No light at the end of the tunnel for the Housing Pinched

Today was marked by the signing of a new contract at work. As well as being my first contract for a long time without a specified end date, it brings with it the promise of a modest, but extremely welcome increase in salary. Welcome since over the last five years I have noted that the combination of taking care of a family, paying for an appropriately sized privately rented house, whilst commuting by train to work has meant that the money I’ve had available after all the bills have been paid, has been shrinking year on year.

It seems I’m not the only one and indeed my situation has been much more comfortable than that of others. The Resolution Foundation recently published research which shines the spotlight on that sector of the UK population who spend over half of their disposable income on ongoing housing costs: the so-called 'housing pinched'. Their findings are significant and depressing. Data relating to 2011-12 shows that 1.6 million households were 'housing pinched'. Of those just under 1 million households (that’s 2.2 million people) were in work. To put this into perspective, in 2012 the Resolution Foundation reports that the average household spent £60 on each of the following: food, non-alcoholic drinks, transport, recreation & leisure. The ‘housing pinched’ on average had £60 a week left for absolutely everything.

That’s a fairly grim picture and as the report itself points out, this kind of coping is bound to come ‘at the cost of well-being of families’. I'm particularly sympathetic to these statistics concerning families, but for me there is an even more insidious message from these findings relating to younger members of the adult population. Where being ‘Young, Free & Single’ were states to envy (albeit ironically) not so long ago, perversely it seems that those very conditions coupled with renting privately and living in a one-bed place in London, vastly increase the likelihood of being ‘housing pinched’. 

It seems like just one more manifestation of the carpet being pulled from under the feet of the younger generation. No longer privy to the long accepted life trajectory of early adulthood with its struggles through first jobs and privately renting for a bit to save to buy a first property; the period of relative stability following promotion and better pay; and the light at the end of the tunnel as things get easier with outgoings on a home reduced or disappearing and so more money to play with. They instead find themselves in short-term work contracts and short-term privately rented accommodation eating up an enormous percentage of their income. There are no certainties or clearly trodden path to follow for this sector of society. For them there seems only a steep never-ending ascent in terms of expenditure with no opportunity to save and no obvious reward at the end.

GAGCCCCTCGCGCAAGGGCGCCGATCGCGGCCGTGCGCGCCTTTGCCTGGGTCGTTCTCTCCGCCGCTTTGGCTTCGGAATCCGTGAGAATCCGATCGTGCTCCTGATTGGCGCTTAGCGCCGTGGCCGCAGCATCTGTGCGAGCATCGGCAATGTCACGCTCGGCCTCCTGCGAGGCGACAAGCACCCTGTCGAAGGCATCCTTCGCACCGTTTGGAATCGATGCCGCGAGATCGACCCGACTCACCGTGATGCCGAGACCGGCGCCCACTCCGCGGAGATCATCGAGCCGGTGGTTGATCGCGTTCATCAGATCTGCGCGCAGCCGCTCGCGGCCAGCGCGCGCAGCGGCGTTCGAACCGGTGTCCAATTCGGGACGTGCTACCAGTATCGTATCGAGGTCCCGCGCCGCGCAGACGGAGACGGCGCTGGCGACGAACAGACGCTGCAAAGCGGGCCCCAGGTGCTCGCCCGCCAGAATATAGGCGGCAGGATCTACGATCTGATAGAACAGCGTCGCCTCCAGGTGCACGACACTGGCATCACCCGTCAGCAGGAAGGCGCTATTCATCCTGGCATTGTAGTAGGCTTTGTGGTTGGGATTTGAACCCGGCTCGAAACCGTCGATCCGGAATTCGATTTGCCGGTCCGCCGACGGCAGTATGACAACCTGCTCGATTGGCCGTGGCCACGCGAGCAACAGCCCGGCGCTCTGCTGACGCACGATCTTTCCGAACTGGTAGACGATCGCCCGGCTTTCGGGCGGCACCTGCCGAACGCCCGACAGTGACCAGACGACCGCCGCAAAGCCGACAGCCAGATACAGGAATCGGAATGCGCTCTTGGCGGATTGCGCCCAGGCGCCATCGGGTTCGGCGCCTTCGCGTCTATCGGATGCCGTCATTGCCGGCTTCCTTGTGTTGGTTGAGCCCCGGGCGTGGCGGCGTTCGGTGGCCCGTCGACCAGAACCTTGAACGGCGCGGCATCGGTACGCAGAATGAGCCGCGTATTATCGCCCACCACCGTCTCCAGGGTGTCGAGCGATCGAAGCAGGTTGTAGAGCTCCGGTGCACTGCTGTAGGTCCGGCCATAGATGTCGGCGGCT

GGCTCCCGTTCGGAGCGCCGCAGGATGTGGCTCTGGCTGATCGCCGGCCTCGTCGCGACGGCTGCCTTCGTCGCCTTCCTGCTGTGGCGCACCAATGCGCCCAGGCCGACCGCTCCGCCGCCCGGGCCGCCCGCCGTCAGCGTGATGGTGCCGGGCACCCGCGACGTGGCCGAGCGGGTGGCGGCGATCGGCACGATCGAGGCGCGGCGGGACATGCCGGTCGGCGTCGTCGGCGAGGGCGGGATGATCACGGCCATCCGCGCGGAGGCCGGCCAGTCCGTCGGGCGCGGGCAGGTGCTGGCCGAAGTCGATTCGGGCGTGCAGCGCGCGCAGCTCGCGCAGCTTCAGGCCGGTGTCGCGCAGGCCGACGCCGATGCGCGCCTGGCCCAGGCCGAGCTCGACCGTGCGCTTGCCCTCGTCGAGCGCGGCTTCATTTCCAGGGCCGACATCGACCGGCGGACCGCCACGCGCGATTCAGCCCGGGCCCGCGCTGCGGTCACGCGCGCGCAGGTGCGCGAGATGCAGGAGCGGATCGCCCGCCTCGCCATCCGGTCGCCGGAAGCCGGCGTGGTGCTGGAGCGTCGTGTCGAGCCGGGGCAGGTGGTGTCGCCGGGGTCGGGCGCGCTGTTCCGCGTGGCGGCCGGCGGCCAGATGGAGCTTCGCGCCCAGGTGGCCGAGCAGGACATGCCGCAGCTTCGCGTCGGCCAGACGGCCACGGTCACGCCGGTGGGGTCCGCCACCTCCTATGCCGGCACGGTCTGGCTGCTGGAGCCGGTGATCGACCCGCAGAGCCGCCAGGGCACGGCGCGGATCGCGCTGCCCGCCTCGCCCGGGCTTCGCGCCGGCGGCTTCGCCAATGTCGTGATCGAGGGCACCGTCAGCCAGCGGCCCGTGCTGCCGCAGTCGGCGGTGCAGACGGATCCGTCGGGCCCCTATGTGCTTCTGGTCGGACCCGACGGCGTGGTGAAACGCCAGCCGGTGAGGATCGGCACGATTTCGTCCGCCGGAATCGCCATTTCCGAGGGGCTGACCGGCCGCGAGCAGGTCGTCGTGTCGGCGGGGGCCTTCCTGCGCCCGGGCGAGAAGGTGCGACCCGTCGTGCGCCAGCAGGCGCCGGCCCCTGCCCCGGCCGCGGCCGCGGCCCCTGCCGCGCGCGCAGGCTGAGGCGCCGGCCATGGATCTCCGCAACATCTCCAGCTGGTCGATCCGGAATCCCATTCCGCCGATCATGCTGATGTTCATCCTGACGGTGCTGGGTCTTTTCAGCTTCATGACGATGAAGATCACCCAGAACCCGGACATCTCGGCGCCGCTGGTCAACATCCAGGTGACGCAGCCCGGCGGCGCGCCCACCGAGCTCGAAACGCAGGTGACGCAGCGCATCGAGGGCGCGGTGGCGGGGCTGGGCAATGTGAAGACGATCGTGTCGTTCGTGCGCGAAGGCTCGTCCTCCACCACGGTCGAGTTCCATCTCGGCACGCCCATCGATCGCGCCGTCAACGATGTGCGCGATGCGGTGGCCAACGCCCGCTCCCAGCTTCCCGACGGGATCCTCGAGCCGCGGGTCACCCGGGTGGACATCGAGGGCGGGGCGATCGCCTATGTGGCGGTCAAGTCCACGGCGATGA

They will cope, this generation, but at what cost?

Fiona is a private renter in Colchester. If you would like to contribute to the Generation Rent blog, please email

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  • Fiona Elsted
    commented 2014-08-20 14:17:36 +0100
    I know what you mean, Camilla. I’m in my forties with children and in exactly the same position in the sense that I rent privately and fear the loss of that. I guess I feel it in particular for my children now while they are young and living with the uncertainties privately renting brings but I also worry about what things will be like when they look to find homes in the future.
    The problem, as you quite rightly point out, affects all sectors of society.
  • Camilla C
    commented 2014-08-20 14:08:28 +0100
    Brilliant post and portrayal of the young professionals and ordinary workers of today. Unfortunately I also know of people approaching middle age with the same predicament.. Yesterday free ’ time out’ had an article about the accumulative effects of being near homelessness. They interviewed a number of adults not too far from middle aged. The effects of being on temporary contracts have similar accumulative effects. On a recent Union meeting, we heard of Universities employing lecturers on 0-hour contract,meaning that unless these lecturers are rich, home owners or have a council flat, they will have have problems renting ( even though they earn enough to just about afford the rents, if they give up their social life…) Fortunately several unions have worked together campaigning against it and some disputes have been won. Fingers crossed we can get similar joint action campaigning against then’ housing pinched’ as the situation so appropriately was refereed to above.
  • Alexander Hilton
    commented 2014-08-20 09:48:34 +0100
    Nice piece Fiona. You have described my life. Damn.